Ten Principles for a New Era of Multifamily Rental Housing
A new housing landscape is emerging in which rental housing is poised to take a much larger role than it did in the decade leading up to the downturn. The ongoing turmoil in housing finance, demographic shifts, and changes in lifestyle choices means that renting is more attractive for many. The expectation of today’s and tomorrow’s renters are, however, different from those of the past. The Urban Land Institute (ULI) Terwilliger Center for Housing has developed 10 principles that will help communities, developers, and funders prepare for this changing landscape and work together to expand the availability and affordability of multifamily rental housing.
This presentation will walk through each of the 10 principles and provide specific examples of places that have put the principles to work. Many of the principles and examples are related to specific planning and zoning practices that can encourage multifamily housing development and create more sustainable, walkable, and inclusive environments.
ULI will be developing a report based on these principles in partnership with the American Planning Association and the National Multifamily Housing Council. The report and this presentation are based on some of the most current research on these practices and will pull from the knowledge base of all three organizations.
Participants at this event will gain an understanding of:
- Why there is a changing landscape for multifamily rental housing
- What needs to be put in place in order to be prepared for the new environment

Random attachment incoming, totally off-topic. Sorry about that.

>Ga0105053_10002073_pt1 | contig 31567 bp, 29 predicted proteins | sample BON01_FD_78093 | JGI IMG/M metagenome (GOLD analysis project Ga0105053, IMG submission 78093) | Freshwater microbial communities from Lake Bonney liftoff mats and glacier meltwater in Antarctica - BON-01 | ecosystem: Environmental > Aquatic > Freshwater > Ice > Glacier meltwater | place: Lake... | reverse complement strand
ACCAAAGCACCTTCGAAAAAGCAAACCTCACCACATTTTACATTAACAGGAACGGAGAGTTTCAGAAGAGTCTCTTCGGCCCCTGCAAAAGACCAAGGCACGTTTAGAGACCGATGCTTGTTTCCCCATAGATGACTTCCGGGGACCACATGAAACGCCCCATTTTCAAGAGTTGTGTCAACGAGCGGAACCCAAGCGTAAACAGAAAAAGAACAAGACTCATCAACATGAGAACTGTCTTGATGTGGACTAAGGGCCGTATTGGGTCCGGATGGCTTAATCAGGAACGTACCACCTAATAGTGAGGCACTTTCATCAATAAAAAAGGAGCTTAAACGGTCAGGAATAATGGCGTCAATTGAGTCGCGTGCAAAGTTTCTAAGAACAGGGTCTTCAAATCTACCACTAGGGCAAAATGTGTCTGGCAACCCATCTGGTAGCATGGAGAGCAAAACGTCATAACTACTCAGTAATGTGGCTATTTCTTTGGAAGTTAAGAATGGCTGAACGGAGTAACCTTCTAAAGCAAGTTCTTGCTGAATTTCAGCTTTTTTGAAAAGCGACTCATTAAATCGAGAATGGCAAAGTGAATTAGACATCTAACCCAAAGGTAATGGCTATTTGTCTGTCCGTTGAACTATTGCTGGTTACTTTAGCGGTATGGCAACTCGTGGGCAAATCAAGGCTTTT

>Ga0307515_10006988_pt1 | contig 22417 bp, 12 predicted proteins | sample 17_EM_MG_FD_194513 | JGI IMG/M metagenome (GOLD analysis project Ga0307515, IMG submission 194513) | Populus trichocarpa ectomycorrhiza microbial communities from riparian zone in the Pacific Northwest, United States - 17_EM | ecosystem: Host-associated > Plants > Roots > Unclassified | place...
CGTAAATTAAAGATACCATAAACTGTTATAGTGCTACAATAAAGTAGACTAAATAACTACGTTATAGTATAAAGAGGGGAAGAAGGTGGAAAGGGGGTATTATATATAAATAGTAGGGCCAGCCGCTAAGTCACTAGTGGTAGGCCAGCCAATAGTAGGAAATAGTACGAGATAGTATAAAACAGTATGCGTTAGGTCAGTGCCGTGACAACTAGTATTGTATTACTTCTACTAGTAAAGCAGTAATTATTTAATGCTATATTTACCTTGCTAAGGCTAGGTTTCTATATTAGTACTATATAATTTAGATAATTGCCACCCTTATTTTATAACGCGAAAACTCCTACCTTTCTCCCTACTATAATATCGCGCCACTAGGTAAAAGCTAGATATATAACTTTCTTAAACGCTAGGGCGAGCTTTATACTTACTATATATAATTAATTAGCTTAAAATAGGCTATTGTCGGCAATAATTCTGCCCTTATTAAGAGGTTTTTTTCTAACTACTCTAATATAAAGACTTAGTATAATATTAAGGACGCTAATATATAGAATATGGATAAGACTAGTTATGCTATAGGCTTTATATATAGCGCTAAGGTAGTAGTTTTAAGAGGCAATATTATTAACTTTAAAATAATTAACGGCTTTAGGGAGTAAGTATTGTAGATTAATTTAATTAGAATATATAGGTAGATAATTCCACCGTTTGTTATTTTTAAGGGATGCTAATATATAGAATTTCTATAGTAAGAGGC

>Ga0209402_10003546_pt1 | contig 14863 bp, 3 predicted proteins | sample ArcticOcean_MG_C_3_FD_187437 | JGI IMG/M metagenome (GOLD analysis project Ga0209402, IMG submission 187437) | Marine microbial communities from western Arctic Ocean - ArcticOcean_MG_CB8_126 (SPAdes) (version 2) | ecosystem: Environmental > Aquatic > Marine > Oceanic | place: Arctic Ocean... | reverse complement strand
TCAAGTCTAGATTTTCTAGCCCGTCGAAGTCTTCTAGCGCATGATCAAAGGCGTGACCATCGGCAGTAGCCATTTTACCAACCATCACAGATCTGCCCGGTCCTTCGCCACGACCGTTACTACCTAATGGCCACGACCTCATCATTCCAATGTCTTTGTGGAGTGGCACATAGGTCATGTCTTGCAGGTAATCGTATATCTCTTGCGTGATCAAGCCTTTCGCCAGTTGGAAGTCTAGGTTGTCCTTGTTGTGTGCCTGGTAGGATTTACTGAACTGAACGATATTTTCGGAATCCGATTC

- Examples of specific strategies that have been used
- Additional resources to learn more about the principles and strategies
Date & Time
Wednesday, June 25, 2014
10:30 a.m. - Noon
Location4th Floor Board Room
County Administration Building (CAB)
14741 Governor Oden Bowie Drive
Upper Marlboro, MD 20772
Speaker / Instructor BiographyMichelle McDonough Winters is a Visiting Fellow for Housing at the ULI Terwilliger Center for Housing. Ms. Winters brings almost 20 years of experience working in the housing and community development field on issues ranging from housing finance and policy to nonprofit capacity building. She is currently president of Winters Community Strategies, a consulting practice focusing on the intersection of affordable housing and sustainable communities.
Ms. Winters most recently led the sustainability initiatives of NeighborWorks America, where she developed the first organization-level green designation program for housing and community development nonprofits. She managed the organization’s national grant-making and technical assistance efforts to help nonprofits develop and manage more environmentally sustainable, affordable housing and communities. She previously served as program director for affordable housing preservation at the Local Initiatives Support Corporation (LISC), where she provided loans and technical assistance to nonprofit developers and managed an active federal policy agenda.
Prior to joining LISC, Ms. Winters spent nine years at Fannie Mae and the Fannie Mae Foundation in a variety of positions including Director of Regulatory Policy and Director of Mission Strategy and Community Analytics. During her time there, she was responsible for major policy efforts including overseeing the company’s policy and market analysis related to its federally-mandated affordable housing goals as well as managing an initiative to break down regulatory barriers to affordable housing development at the state and local levels. Earlier in her career, Ms. Winters conducted housing research at the MIT Center for Real Estate, the Urban Institute, and the Virginia Center for Housing Research. She has served as associate editor of Housing Policy Debate and editorial assistant for the Journal of Housing Economics.
Ms. Winters spent four years serving on the Housing Commission in Arlington, Virginia, from 2007–2010. She was chair of the Bricks and Mortar committee and served as chairman of the Commission in 2008. Ms. Winters has a Master's in City Planning from MIT where she specialized in Housing, Community and Economic Development, and she earned her Bachelor of Arts in Urban Affairs from Virginia Tech.